For those credit spread traders, once an option's delta moves above 15, it seems that each little tick up or down in the underlying's price changes the delta by a point, too, and sometimes that's true. One point up or down, and you're safe if you're using that guidepost, or needing to adjust.

Of course not all iron condor or credit spread traders sell their credit spreads at low deltas such as 8-10 and not all use those delta levels as guideposts to adjust, but it's still important to realize that delta is going to switch from a waltz to a quickstep once it moves above those 15-16 levels. Credit spreads and iron condors are going to start getting into trouble more quickly, and the theoretical probability that the sold strike will end up in the money at expiration starts going up faster. A 20-24 percent chance is still not a big chance of being in the money at expiration but tell that to some iron condor traders who did not adjust in September as their sold calls' deltas first move through those levels.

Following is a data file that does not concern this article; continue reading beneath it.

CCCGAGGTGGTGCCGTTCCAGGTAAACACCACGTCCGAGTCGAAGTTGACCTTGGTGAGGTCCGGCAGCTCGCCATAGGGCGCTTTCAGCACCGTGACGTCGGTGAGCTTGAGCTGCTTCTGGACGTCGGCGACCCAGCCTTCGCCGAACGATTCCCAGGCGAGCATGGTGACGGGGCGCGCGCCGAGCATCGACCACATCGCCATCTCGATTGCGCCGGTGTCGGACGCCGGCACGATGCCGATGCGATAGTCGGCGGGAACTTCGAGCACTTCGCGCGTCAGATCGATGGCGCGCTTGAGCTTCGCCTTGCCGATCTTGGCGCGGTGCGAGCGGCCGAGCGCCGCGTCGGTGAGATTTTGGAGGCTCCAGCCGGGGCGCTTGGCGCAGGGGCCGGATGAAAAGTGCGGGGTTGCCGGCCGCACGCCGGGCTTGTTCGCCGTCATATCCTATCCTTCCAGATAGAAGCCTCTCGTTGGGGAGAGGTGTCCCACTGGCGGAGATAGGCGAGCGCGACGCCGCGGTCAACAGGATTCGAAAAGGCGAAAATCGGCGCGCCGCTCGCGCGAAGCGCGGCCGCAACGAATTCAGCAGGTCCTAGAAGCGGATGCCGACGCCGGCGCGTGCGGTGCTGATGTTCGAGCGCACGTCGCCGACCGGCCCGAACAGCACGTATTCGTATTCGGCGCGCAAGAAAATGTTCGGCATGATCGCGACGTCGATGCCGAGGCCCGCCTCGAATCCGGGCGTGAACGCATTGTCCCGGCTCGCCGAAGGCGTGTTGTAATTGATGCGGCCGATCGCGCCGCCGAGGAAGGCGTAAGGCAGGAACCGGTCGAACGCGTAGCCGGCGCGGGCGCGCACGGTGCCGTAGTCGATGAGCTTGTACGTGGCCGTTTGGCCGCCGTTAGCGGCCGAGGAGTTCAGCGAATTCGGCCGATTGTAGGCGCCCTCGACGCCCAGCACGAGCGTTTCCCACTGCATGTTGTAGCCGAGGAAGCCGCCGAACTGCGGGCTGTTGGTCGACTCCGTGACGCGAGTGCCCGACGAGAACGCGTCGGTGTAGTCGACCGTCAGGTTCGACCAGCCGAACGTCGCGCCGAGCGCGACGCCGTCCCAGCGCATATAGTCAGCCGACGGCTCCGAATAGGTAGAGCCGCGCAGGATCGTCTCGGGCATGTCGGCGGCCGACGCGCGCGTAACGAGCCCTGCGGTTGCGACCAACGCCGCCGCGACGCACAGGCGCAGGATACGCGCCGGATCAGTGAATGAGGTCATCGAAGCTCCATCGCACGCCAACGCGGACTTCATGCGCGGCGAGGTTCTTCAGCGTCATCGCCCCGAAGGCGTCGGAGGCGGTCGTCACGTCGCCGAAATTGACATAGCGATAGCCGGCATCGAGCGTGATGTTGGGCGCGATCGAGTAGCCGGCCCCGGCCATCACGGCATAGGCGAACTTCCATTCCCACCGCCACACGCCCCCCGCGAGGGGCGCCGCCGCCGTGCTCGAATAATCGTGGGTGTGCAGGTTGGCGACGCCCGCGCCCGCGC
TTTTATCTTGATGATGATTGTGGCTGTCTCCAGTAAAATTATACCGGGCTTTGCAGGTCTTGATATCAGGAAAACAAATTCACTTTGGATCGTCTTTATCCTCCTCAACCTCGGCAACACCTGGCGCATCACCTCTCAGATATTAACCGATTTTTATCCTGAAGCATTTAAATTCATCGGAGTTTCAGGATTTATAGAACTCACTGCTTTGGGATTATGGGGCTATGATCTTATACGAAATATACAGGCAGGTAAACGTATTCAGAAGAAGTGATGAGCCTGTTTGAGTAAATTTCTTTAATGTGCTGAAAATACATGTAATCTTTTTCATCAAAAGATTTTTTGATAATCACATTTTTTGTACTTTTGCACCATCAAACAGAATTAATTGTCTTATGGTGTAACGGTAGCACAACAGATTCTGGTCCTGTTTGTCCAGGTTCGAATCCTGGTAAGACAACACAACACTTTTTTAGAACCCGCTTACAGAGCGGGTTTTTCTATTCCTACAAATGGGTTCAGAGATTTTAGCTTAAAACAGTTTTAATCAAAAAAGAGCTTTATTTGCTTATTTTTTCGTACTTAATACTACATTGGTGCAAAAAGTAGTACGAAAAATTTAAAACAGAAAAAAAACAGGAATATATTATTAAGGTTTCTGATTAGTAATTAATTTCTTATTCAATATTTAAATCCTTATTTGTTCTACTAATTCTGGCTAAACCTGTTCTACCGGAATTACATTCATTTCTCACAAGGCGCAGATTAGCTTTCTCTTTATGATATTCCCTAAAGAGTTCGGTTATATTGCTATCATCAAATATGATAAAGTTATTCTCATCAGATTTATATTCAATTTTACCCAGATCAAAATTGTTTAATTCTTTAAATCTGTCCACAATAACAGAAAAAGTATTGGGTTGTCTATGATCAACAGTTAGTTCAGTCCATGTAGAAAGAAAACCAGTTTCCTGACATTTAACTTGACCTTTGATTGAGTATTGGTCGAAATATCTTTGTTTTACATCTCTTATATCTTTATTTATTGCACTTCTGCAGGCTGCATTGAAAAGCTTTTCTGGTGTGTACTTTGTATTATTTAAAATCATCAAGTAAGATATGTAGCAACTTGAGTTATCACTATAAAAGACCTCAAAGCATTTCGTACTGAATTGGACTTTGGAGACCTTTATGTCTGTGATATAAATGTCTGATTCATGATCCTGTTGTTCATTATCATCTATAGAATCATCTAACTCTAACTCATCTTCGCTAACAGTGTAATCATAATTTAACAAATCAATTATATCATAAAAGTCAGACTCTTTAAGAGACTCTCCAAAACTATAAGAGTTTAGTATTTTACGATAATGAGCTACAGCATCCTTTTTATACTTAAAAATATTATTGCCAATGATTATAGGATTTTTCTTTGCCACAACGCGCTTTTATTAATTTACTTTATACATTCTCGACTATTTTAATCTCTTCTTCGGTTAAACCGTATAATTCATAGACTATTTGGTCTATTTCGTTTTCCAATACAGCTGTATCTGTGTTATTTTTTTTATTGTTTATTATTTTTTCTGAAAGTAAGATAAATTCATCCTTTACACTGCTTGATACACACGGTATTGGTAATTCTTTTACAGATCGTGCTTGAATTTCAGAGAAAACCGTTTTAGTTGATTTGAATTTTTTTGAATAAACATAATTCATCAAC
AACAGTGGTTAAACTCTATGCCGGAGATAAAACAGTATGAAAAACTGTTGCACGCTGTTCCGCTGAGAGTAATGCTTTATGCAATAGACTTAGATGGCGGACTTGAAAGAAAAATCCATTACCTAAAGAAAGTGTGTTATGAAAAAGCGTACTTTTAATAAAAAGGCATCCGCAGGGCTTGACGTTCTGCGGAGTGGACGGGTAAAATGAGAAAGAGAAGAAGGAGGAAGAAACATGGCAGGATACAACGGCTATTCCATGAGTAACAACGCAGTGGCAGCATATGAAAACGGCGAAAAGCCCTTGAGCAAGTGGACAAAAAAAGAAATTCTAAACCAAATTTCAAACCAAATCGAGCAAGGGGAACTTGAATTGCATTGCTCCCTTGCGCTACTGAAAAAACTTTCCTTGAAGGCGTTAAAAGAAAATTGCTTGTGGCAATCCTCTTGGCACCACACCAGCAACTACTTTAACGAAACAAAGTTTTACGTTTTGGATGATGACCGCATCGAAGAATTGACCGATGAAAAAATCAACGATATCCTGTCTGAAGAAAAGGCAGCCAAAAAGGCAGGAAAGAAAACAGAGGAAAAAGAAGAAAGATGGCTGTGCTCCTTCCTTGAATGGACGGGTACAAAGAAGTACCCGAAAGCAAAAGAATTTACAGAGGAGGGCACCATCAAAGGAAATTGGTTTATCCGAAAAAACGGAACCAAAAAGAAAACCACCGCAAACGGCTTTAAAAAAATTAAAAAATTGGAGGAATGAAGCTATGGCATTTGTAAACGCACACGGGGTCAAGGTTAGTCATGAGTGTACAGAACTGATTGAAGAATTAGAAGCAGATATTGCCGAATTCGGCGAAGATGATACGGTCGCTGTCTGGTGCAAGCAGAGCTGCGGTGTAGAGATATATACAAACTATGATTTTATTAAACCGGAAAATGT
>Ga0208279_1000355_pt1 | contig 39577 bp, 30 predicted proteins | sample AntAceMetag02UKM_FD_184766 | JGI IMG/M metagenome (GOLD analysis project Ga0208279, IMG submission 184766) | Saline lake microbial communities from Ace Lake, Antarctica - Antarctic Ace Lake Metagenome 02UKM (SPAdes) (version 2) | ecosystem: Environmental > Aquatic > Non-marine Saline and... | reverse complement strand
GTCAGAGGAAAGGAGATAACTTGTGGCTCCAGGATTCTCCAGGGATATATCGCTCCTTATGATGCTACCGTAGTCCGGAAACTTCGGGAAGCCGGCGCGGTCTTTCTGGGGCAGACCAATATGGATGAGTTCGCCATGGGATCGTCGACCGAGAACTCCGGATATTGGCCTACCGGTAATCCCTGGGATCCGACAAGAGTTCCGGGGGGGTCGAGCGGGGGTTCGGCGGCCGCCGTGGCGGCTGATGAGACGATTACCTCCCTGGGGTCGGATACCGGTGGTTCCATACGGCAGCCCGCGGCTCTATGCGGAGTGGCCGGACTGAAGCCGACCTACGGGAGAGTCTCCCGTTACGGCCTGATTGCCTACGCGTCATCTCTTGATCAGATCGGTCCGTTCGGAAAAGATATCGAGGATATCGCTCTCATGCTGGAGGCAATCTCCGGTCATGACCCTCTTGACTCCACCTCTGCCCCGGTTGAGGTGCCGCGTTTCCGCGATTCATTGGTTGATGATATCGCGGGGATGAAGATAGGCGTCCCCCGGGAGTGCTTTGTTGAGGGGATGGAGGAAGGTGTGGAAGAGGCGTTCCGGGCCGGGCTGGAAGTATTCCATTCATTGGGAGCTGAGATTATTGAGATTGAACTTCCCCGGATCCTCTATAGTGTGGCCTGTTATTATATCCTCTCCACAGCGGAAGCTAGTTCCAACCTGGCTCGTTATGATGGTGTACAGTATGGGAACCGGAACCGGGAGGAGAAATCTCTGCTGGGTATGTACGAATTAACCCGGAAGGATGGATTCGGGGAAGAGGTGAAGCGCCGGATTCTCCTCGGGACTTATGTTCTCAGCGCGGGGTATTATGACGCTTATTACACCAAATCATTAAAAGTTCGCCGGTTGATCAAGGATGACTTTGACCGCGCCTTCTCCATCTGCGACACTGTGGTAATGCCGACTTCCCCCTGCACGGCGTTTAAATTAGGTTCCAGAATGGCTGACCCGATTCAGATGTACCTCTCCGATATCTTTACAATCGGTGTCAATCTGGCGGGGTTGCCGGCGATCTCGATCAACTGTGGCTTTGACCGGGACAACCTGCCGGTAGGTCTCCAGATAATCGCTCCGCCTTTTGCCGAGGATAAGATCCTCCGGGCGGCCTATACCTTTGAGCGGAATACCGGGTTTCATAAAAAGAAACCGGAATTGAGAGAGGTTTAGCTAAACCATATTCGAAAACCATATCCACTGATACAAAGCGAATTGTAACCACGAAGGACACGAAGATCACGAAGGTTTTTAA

Not all option traders trade credit spreads or iron condors, of course. Some trade directionally. They might employ long calls or puts or debit spreads. Debit spreads consist of a long call or put with a further-out sold call or put to partially offset the purchase price of the long call or put. In these cases, the trade benefits as the absolute value of delta rises, so that the trader wants delta to start quickstepping. In these cases, those far-out-of-the-money options with deltas in the 8-10 range are just not going to move much with any price change in the underlying. A big price change will be required before delta becomes more responsive and the long call or debit spread starts profiting. OptionsOracle estimates that a five-point rise in the OEX would have resulted in a $54.24 profit in the OEX NOV 540 call and a $98.75 profit in the OEX NOV 530 call, with the higher original and faster-dancing delta. Both of those are calculated mid-price to mid-price. They're not taking into account slippage when getting between the bid and ask, and the calculations don't take commissions into effect, either. So, it's possible that the five-point move in the OEX wouldn't have resulted in much or any profit for the OEX NOV 540 call, while the OEX NOV 530 would almost certainly have produced at least some profit for the trader, even with that slippage and commission costs factored in.